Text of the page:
Arts for Youth Spotlight
Kelsey Tweed loves visual storytelling
By Leslie Grace | A! Magazine for the Arts | September 26, 2016Kelsey Tweed has been interested in filmmaking since she was 9. "I would beg my father to film family gatherings with his camcorder, and I have a large stack of notebooks filled with stories I swore I would one day make into real productions. When I was in middle school I got a webcam for my birthday, and I remember I could not wait for school to let out so I could go home and "shoot' something. Even if it was just me singing to a song, I loved creating videos and eventually used action figures and even my family to perform skits I created. Eventually, I started my own YouTube channel, and I created lots of stuff with my friends. After changing majors three times, I decided that there isn't anything else I wanted to do, and I wanted to take this hobby of mine and go as far as I could with it.
"To me, having a compelling story is the most important part of filmmaking. Anyone can be taught the technical aspects of filming, how to light or what shutter speed to use but being able to tell a story is what to me makes the difference between an okay movie and a fantastic one. Visually compelling stories are fun and entertaining, but I've always remembered the films that I could relate to or ones that had a powerful story line," Kelsey says.
The film she submitted for PUSH! Film Festival is titled "Welcome to the Testing Center for Educational Success." It is about a girl who is forced into a school building with only her emotions as allies. These emotions include Confidence, Depression and Anxiety. Once thrown in, she is told that as long as she does what she is told, studies and minds her business that she will get through the school's four levels and "graduate" with no problem. However, even though she tries staying to herself and focuses only on exiting she ends up being harassed by other students, and isn't prepared for any of it since she wasn't told to prepare for it.
"This film focuses on what my view of high school was, as far as adults saying that studying is important and minding your own business is the best way to get through. However, no one prepared me for things such as bullying, peer pressure and harassment. Each character in the story represents a real person once in my life, and their actions are all based on true events, from having trash thrown at me to unwanted sexual advances to kids making fun of my clothes. The main character is followed by her three emotions where Anxiety takes over with the aid of Depression, and Confidence is still there but is no longer a part of her life like he once was.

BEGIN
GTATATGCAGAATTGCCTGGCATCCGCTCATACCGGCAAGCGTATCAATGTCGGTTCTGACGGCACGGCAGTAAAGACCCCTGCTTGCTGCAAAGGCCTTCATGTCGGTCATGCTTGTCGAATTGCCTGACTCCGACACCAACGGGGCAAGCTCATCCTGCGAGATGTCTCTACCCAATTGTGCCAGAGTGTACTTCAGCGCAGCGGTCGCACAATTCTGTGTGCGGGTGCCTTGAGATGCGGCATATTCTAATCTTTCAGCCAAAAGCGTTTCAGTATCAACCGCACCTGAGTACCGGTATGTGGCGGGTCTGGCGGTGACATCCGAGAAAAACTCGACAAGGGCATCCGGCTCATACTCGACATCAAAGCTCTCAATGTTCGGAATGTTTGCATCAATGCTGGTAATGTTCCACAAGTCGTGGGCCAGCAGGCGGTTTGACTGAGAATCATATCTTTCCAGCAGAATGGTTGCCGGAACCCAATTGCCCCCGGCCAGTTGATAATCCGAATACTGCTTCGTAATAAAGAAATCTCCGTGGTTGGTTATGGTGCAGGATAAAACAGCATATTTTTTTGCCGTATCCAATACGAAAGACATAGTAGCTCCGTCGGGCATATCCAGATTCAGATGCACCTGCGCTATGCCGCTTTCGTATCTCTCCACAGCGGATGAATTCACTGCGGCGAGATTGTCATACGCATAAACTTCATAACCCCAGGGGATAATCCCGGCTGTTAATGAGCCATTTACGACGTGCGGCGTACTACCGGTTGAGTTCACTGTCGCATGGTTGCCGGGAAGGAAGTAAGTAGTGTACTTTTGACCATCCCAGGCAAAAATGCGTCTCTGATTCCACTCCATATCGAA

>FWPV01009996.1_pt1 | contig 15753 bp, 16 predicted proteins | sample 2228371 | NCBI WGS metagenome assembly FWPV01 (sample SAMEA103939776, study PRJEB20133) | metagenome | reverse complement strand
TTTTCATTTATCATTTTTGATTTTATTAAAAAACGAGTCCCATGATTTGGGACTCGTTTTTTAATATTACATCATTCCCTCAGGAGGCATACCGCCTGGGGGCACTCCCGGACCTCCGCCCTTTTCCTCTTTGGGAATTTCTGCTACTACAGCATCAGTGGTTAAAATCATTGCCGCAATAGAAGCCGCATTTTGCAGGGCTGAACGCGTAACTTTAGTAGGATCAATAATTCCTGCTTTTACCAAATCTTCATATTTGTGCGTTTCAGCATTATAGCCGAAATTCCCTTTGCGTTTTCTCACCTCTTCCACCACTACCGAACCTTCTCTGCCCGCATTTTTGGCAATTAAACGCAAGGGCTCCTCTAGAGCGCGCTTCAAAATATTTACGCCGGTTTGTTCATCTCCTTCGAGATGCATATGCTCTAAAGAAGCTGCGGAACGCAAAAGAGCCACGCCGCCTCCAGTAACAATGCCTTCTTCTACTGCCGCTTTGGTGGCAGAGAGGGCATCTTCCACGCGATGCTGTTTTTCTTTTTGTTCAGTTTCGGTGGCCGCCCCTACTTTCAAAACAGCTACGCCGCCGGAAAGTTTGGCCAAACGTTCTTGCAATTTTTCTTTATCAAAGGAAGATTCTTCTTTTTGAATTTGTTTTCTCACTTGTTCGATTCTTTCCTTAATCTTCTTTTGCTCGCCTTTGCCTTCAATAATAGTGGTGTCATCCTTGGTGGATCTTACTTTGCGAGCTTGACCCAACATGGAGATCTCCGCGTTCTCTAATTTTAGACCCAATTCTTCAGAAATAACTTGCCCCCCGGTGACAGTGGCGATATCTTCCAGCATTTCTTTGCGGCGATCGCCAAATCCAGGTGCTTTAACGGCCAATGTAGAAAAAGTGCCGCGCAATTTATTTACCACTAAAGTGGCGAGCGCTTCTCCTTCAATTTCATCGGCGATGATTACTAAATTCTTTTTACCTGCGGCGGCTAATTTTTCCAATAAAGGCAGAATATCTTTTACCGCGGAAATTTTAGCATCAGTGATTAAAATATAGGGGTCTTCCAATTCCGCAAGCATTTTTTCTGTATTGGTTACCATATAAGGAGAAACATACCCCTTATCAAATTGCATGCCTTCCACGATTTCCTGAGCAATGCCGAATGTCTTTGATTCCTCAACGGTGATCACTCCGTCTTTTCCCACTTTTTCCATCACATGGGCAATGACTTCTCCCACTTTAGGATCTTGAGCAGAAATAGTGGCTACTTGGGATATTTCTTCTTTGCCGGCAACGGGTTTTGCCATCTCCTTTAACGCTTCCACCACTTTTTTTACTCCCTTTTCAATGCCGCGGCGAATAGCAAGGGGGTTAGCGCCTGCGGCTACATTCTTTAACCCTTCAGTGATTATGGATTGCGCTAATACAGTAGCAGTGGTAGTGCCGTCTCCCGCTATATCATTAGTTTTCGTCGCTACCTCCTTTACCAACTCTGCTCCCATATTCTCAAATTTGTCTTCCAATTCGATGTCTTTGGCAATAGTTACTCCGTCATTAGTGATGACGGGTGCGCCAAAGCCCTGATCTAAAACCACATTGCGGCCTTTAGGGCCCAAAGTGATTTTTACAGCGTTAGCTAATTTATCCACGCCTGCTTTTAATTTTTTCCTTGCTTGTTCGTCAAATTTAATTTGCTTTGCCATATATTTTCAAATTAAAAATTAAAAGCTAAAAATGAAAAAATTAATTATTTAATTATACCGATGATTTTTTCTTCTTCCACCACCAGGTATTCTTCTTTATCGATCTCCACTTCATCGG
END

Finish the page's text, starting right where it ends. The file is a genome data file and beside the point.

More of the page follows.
She entered her film into PUSH, because it is a story she cares deeply about. She says it is very abstract and may not make sense to some people, but it is a story she's always wanted to tell.
"I think we've all had bullying stories to some extent, so to just say "Hey, I had bullies,' can make people automatically say, "Well, we've all had bullies, so what?" So maybe presenting the same, terrifying atmosphere I experienced it in will at least give a new spin on how people perceive harassment at schools."
Kelsey is a student at East Tennessee State University, and hopes to pursue filmmaking as a career.
"I've tried becoming a kindergarten teacher, an animator and even at one point a social worker since I felt I needed a "big girl job,' but in the end I've realized that pursuing something you have no interest in is just silly. Life is too short to not go after something that makes you want to get out of bed every morning and start your work early, since you love it that much."
Two bullies harass a student in Kelsey's "Welcome to the Testing Center for Educational Success.